Such debates are good things for this country. I believe that many wool growers will learn more from this kind of verbal conflict than they could learn about their industry in any other way, especially about the intricate marketing side of the industry. I believe that knowledge is gained from a consideration of differing opinions.
We have heard two very serious criticisms of the proposed scheme. One concerns the cost to the individual grower, who is becoming genuinely frightened. Some have mentioned their fears to me and I too am concerned about the rising costs of research and promotion, on top of which we now have this proposal for a guaranteed amount of £30 million and also a contingency fund. In some areas these proposals will have quite a serious effect on small wool growers. They have seen their production costs steadily mounting and now are faced with these added costs of marketing. They are naturally frightened when they see how the costs of the Wool Board’s research and promotion programmes are steadily increasing. We know that the cost to individual growers has been raised from about 10s. a bale to a good deal more than £2 a bale in recent years. It seems to me that Sir William Gunn has become so used to talking in millions that when he comes to this House - if he ever does - he will be a real asset to the Treasurer. He will be well equipped to talk about matters affecting the Treasury because he has been handling millions for some time. I believe that some of the criticism of the way the Wool Board funds are used has been justified.
That brings me to the second serious criticism that has been levelled. We have heard of the lavish campaign conducted by Sir William Gunn, which will cost about £30,000 of Wool Board funds. I believe that the use of this money has been technically legitimately correct, but it has angered many growers. Sir William Gunn has a decided advantage over those who oppose the scheme in that he is on the inside looking out while they are on the outside looking in. He is on the inside looking out with £30,000 of the Board’s funds to use, while his opponents are on the outside looking in, the only funds at their disposal being what they can raise by their own contributions.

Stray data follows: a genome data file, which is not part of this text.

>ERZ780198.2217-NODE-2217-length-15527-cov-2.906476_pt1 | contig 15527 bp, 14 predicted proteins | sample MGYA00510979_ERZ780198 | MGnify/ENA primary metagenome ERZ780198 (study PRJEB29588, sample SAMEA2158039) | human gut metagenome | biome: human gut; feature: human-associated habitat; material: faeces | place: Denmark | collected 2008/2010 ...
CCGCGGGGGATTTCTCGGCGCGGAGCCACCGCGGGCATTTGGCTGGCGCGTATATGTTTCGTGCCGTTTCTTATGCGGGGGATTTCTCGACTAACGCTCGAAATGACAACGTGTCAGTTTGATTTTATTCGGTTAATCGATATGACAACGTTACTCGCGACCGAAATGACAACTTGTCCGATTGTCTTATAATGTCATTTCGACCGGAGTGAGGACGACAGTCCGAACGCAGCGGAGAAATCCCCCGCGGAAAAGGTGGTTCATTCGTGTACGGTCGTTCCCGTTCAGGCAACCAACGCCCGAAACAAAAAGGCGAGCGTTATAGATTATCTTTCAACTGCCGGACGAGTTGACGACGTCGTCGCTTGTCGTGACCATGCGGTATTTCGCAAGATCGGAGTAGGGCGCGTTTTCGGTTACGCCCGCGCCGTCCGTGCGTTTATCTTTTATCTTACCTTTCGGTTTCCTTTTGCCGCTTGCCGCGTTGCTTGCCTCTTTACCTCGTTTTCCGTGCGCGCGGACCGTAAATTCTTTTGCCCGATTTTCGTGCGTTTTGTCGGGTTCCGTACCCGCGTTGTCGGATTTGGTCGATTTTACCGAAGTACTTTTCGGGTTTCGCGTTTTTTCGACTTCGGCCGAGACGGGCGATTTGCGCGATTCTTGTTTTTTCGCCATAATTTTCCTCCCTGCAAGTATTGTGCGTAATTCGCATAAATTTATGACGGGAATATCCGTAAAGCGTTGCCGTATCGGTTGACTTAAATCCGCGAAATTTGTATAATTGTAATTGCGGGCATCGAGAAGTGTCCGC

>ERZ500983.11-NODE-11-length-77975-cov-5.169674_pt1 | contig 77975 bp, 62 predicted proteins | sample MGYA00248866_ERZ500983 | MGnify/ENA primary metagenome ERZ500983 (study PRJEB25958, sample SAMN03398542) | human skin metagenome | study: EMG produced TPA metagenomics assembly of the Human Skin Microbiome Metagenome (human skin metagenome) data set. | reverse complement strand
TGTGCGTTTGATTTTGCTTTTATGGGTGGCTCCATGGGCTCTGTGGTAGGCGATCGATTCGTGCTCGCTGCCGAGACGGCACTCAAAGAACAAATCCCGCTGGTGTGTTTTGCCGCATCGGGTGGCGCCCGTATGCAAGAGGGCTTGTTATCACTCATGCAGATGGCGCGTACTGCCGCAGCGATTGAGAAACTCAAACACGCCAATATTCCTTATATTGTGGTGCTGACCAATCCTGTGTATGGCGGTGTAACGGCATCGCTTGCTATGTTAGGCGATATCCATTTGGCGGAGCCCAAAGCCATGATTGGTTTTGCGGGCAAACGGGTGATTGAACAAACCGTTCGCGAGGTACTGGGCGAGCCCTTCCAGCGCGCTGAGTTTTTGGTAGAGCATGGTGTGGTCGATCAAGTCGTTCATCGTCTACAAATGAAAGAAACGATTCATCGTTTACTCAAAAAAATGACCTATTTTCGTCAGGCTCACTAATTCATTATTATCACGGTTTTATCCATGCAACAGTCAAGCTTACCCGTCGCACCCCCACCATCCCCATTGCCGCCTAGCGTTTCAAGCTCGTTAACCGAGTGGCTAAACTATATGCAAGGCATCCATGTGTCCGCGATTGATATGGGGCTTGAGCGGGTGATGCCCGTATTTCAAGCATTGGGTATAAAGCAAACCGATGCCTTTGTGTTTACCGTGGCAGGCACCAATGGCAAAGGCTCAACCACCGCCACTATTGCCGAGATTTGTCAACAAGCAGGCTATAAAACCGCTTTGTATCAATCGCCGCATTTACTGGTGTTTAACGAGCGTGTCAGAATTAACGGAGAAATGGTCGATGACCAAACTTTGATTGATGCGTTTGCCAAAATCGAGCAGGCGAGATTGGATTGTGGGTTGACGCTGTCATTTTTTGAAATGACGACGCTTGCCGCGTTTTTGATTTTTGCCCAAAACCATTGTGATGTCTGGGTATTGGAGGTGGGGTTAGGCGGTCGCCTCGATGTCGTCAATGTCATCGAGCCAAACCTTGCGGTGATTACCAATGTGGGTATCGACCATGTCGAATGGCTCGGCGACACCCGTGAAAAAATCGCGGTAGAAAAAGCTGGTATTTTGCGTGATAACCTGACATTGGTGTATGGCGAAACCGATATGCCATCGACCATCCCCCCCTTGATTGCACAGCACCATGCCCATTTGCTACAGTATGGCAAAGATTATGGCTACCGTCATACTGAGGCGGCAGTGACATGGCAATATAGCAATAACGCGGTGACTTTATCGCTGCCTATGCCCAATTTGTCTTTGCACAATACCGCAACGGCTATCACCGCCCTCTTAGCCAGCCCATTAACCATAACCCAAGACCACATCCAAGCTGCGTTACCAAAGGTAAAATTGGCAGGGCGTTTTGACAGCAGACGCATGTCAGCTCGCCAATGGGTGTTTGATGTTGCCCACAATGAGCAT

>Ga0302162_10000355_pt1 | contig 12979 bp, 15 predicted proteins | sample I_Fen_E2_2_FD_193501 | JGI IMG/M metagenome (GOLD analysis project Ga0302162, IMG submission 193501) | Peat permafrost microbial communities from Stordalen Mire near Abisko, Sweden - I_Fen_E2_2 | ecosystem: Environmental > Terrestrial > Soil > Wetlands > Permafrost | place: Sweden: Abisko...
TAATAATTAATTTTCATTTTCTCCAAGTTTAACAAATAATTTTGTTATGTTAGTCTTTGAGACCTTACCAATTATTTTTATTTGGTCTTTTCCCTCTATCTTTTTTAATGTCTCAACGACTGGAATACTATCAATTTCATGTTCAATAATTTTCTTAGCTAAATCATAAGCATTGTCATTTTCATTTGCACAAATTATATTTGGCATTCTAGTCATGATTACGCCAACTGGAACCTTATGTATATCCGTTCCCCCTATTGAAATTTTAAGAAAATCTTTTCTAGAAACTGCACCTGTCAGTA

These are matters that we should rightly mention as aspects of the campaign that is being waged. I am not criticising the ability of either Sir William Gunn or Mr. Vines. They are most able men. I am wondering, however, whether they have become so captivated by the prospect of the promotion campaign, and by the millions of pounds at their disposal, that their heads have been turned. What I am afraid of is that the whole situation has gone to their heads. Perhaps it would be a good thing for the wool industry if Sir William Gunn were to get inside this place, because then his activities would be somewhat restricted.
I want to conclude my speech by enumerating some of the fears that have been entertained about this proposed scheme. The first is the fear that the Government will eventually acquire the whole wool clip. This would constitute total acquisition and it is the basis of one of the fears of undue government interference. On behalf of the Opposition I want to say quite categorically that there will be no total acquisition of the wool clip unless we have another world war on the scale of World War II, involving the destruction of shipping so that we could not send our wool overseas. In those circumstances the wool would have to be bought in and stored. This would be done in the same way as wool was bought in under the great Joint Organisation scheme during World War II. But this will never be necessary unless we have another terrible war involving all the nations of the world.